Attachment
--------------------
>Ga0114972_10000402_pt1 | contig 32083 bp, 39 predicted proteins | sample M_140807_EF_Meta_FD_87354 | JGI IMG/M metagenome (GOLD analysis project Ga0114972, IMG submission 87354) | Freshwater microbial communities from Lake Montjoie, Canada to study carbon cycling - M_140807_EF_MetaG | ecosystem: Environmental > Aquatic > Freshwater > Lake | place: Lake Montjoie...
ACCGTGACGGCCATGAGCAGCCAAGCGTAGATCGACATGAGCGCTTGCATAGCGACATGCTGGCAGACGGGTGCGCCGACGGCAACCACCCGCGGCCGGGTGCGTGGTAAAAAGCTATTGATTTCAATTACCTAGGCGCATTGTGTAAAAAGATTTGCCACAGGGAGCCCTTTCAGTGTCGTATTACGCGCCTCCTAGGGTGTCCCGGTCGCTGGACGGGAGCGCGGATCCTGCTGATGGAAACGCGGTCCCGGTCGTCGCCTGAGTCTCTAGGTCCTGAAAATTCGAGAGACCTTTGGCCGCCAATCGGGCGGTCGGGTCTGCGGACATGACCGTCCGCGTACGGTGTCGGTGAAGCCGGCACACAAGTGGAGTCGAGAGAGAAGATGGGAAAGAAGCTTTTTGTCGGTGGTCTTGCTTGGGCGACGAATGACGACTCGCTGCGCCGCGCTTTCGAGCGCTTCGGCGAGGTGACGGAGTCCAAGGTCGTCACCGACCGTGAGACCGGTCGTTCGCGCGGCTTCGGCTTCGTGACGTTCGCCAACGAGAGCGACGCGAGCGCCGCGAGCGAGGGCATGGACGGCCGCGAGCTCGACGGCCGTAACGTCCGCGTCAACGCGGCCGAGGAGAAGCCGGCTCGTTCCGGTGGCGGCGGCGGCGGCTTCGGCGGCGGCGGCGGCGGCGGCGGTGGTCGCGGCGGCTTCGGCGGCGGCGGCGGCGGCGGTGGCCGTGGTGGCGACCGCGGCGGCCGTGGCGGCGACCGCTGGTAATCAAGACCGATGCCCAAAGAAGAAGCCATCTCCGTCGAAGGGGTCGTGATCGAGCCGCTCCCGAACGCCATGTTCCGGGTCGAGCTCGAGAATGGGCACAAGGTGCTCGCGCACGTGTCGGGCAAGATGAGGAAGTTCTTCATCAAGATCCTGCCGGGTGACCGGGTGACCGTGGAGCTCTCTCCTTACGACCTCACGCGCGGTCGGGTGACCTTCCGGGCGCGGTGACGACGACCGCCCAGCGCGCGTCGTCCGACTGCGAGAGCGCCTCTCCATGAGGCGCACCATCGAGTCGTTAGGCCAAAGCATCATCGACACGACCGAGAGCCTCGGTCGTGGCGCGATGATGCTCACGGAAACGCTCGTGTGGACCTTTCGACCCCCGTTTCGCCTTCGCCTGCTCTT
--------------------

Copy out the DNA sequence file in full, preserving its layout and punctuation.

>Ga0114972_10000402_pt1 | contig 32083 bp, 39 predicted proteins | sample M_140807_EF_Meta_FD_87354 | JGI IMG/M metagenome (GOLD analysis project Ga0114972, IMG submission 87354) | Freshwater microbial communities from Lake Montjoie, Canada to study carbon cycling - M_140807_EF_MetaG | ecosystem: Environmental > Aquatic > Freshwater > Lake | place: Lake Montjoie...
ACCGTGACGGCCATGAGCAGCCAAGCGTAGATCGACATGAGCGCTTGCATAGCGACATGCTGGCAGACGGGTGCGCCGACGGCAACCACCCGCGGCCGGGTGCGTGGTAAAAAGCTATTGATTTCAATTACCTAGGCGCATTGTGTAAAAAGATTTGCCACAGGGAGCCCTTTCAGTGTCGTATTACGCGCCTCCTAGGGTGTCCCGGTCGCTGGACGGGAGCGCGGATCCTGCTGATGGAAACGCGGTCCCGGTCGTCGCCTGAGTCTCTAGGTCCTGAAAATTCGAGAGACCTTTGGCCGCCAATCGGGCGGTCGGGTCTGCGGACATGACCGTCCGCGTACGGTGTCGGTGAAGCCGGCACACAAGTGGAGTCGAGAGAGAAGATGGGAAAGAAGCTTTTTGTCGGTGGTCTTGCTTGGGCGACGAATGACGACTCGCTGCGCCGCGCTTTCGAGCGCTTCGGCGAGGTGACGGAGTCCAAGGTCGTCACCGACCGTGAGACCGGTCGTTCGCGCGGCTTCGGCTTCGTGACGTTCGCCAACGAGAGCGACGCGAGCGCCGCGAGCGAGGGCATGGACGGCCGCGAGCTCGACGGCCGTAACGTCCGCGTCAACGCGGCCGAGGAGAAGCCGGCTCGTTCCGGTGGCGGCGGCGGCGGCTTCGGCGGCGGCGGCGGCGGCGGCGGTGGTCGCGGCGGCTTCGGCGGCGGCGGCGGCGGCGGTGGCCGTGGTGGCGACCGCGGCGGCCGTGGCGGCGACCGCTGGTAATCAAGACCGATGCCCAAAGAAGAAGCCATCTCCGTCGAAGGGGTCGTGATCGAGCCGCTCCCGAACGCCATGTTCCGGGTCGAGCTCGAGAATGGGCACAAGGTGCTCGCGCACGTGTCGGGCAAGATGAGGAAGTTCTTCATCAAGATCCTGCCGGGTGACCGGGTGACCGTGGAGCTCTCTCCTTACGACCTCACGCGCGGTCGGGTGACCTTCCGGGCGCGGTGACGACGACCGCCCAGCGCGCGTCGTCCGACTGCGAGAGCGCCTCTCCATGAGGCGCACCATCGAGTCGTTAGGCCAAAGCATCATCGACACGACCGAGAGCCTCGGTCGTGGCGCGATGATGCTCACGGAAACGCTCGTGTGGACCTTTCGACCCCCGTTTCGCCTTCGCCTGCTCTT